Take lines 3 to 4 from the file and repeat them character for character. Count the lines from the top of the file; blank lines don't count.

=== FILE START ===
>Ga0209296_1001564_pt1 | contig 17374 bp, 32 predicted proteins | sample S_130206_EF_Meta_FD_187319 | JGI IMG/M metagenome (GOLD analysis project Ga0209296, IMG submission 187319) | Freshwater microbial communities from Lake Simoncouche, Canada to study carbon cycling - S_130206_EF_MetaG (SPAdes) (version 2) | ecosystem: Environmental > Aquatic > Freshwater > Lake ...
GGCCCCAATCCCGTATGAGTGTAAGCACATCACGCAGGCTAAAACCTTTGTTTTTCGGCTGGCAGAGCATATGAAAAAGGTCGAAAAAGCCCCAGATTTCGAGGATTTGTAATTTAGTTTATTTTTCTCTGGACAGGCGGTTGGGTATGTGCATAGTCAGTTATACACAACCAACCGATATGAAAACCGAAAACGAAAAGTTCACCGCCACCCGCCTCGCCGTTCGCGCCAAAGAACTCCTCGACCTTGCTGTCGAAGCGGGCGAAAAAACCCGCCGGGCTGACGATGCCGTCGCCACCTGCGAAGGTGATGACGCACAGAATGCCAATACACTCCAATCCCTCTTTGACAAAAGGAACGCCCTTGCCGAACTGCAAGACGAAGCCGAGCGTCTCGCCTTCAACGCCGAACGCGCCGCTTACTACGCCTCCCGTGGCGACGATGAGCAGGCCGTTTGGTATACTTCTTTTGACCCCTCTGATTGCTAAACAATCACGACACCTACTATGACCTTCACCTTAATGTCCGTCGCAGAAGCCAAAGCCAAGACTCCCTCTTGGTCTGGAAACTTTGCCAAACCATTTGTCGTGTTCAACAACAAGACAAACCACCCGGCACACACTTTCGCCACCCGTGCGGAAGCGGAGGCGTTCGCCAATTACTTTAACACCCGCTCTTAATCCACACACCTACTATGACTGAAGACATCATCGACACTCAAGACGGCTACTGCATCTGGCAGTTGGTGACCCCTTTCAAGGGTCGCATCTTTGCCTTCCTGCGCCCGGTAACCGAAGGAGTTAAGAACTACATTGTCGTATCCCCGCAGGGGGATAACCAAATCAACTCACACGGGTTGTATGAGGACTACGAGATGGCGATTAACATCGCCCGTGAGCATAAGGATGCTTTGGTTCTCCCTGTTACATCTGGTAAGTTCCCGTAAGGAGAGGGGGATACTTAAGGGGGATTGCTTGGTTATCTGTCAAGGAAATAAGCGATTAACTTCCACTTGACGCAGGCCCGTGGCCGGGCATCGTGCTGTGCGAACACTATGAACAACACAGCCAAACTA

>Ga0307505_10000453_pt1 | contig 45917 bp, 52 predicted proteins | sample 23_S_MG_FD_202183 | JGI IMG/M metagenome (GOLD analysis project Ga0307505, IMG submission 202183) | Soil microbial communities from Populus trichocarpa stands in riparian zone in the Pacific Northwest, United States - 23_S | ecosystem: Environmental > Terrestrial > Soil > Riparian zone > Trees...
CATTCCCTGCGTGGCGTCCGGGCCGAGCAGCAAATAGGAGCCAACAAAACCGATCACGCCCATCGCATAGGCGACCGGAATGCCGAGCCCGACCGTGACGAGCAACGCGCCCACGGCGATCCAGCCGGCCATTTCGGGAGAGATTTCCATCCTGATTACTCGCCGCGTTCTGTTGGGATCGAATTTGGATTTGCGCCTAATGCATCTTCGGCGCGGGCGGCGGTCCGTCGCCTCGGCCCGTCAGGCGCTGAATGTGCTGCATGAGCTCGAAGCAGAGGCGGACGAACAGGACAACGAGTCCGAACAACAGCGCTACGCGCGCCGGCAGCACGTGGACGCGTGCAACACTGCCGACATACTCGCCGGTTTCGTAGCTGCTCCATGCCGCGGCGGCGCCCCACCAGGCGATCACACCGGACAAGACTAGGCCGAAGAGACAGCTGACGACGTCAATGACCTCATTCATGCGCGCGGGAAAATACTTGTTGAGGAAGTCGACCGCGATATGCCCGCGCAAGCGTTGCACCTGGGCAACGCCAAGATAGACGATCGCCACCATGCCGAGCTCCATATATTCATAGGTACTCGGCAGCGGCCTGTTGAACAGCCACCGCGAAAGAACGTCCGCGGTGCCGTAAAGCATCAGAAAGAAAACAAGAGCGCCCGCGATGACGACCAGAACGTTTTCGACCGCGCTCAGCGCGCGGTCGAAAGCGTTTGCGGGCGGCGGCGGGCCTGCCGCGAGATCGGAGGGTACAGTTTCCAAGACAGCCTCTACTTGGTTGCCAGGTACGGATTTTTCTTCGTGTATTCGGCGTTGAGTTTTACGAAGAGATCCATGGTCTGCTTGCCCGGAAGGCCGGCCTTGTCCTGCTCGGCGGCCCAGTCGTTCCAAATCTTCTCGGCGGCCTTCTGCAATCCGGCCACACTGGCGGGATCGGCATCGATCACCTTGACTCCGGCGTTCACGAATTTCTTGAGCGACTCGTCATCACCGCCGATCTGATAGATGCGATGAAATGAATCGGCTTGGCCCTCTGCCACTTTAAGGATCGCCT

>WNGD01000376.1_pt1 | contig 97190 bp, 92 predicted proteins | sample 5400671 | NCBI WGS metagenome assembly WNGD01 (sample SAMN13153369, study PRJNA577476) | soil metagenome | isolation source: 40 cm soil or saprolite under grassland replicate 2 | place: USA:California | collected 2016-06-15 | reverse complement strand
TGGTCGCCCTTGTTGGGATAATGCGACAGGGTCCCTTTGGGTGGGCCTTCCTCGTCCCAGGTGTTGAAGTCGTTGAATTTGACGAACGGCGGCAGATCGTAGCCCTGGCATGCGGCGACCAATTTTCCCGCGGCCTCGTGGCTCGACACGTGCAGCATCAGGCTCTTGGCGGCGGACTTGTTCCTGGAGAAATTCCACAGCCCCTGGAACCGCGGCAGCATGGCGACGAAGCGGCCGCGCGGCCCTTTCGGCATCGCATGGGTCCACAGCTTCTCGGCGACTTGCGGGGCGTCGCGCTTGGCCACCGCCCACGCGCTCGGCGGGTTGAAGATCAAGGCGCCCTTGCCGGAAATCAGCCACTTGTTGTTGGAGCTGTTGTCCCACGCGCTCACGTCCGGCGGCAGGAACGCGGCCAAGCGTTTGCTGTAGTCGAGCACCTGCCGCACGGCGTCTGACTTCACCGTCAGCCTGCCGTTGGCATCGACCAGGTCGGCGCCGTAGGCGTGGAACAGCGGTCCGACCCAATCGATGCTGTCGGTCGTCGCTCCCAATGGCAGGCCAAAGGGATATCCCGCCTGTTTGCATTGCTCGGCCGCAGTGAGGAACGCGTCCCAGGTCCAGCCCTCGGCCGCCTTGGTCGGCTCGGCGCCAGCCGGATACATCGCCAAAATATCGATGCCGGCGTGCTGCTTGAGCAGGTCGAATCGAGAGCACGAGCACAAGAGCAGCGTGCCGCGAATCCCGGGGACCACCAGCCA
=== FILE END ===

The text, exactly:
>Ga0307505_10000453_pt1 | contig 45917 bp, 52 predicted proteins | sample 23_S_MG_FD_202183 | JGI IMG/M metagenome (GOLD analysis project Ga0307505, IMG submission 202183) | Soil microbial communities from Populus trichocarpa stands in riparian zone in the Pacific Northwest, United States - 23_S | ecosystem: Environmental > Terrestrial > Soil > Riparian zone > Trees...
CATTCCCTGCGTGGCGTCCGGGCCGAGCAGCAAATAGGAGCCAACAAAACCGATCACGCCCATCGCATAGGCGACCGGAATGCCGAGCCCGACCGTGACGAGCAACGCGCCCACGGCGATCCAGCCGGCCATTTCGGGAGAGATTTCCATCCTGATTACTCGCCGCGTTCTGTTGGGATCGAATTTGGATTTGCGCCTAATGCATCTTCGGCGCGGGCGGCGGTCCGTCGCCTCGGCCCGTCAGGCGCTGAATGTGCTGCATGAGCTCGAAGCAGAGGCGGACGAACAGGACAACGAGTCCGAACAACAGCGCTACGCGCGCCGGCAGCACGTGGACGCGTGCAACACTGCCGACATACTCGCCGGTTTCGTAGCTGCTCCATGCCGCGGCGGCGCCCCACCAGGCGATCACACCGGACAAGACTAGGCCGAAGAGACAGCTGACGACGTCAATGACCTCATTCATGCGCGCGGGAAAATACTTGTTGAGGAAGTCGACCGCGATATGCCCGCGCAAGCGTTGCACCTGGGCAACGCCAAGATAGACGATCGCCACCATGCCGAGCTCCATATATTCATAGGTACTCGGCAGCGGCCTGTTGAACAGCCACCGCGAAAGAACGTCCGCGGTGCCGTAAAGCATCAGAAAGAAAACAAGAGCGCCCGCGATGACGACCAGAACGTTTTCGACCGCGCTCAGCGCGCGGTCGAAAGCGTTTGCGGGCGGCGGCGGGCCTGCCGCGAGATCGGAGGGTACAGTTTCCAAGACAGCCTCTACTTGGTTGCCAGGTACGGATTTTTCTTCGTGTATTCGGCGTTGAGTTTTACGAAGAGATCCATGGTCTGCTTGCCCGGAAGGCCGGCCTTGTCCTGCTCGGCGGCCCAGTCGTTCCAAATCTTCTCGGCGGCCTTCTGCAATCCGGCCACACTGGCGGGATCGGCATCGATCACCTTGACTCCGGCGTTCACGAATTTCTTGAGCGACTCGTCATCACCGCCGATCTGATAGATGCGATGAAATGAATCGGCTTGGCCCTCTGCCACTTTAAGGATCGCCT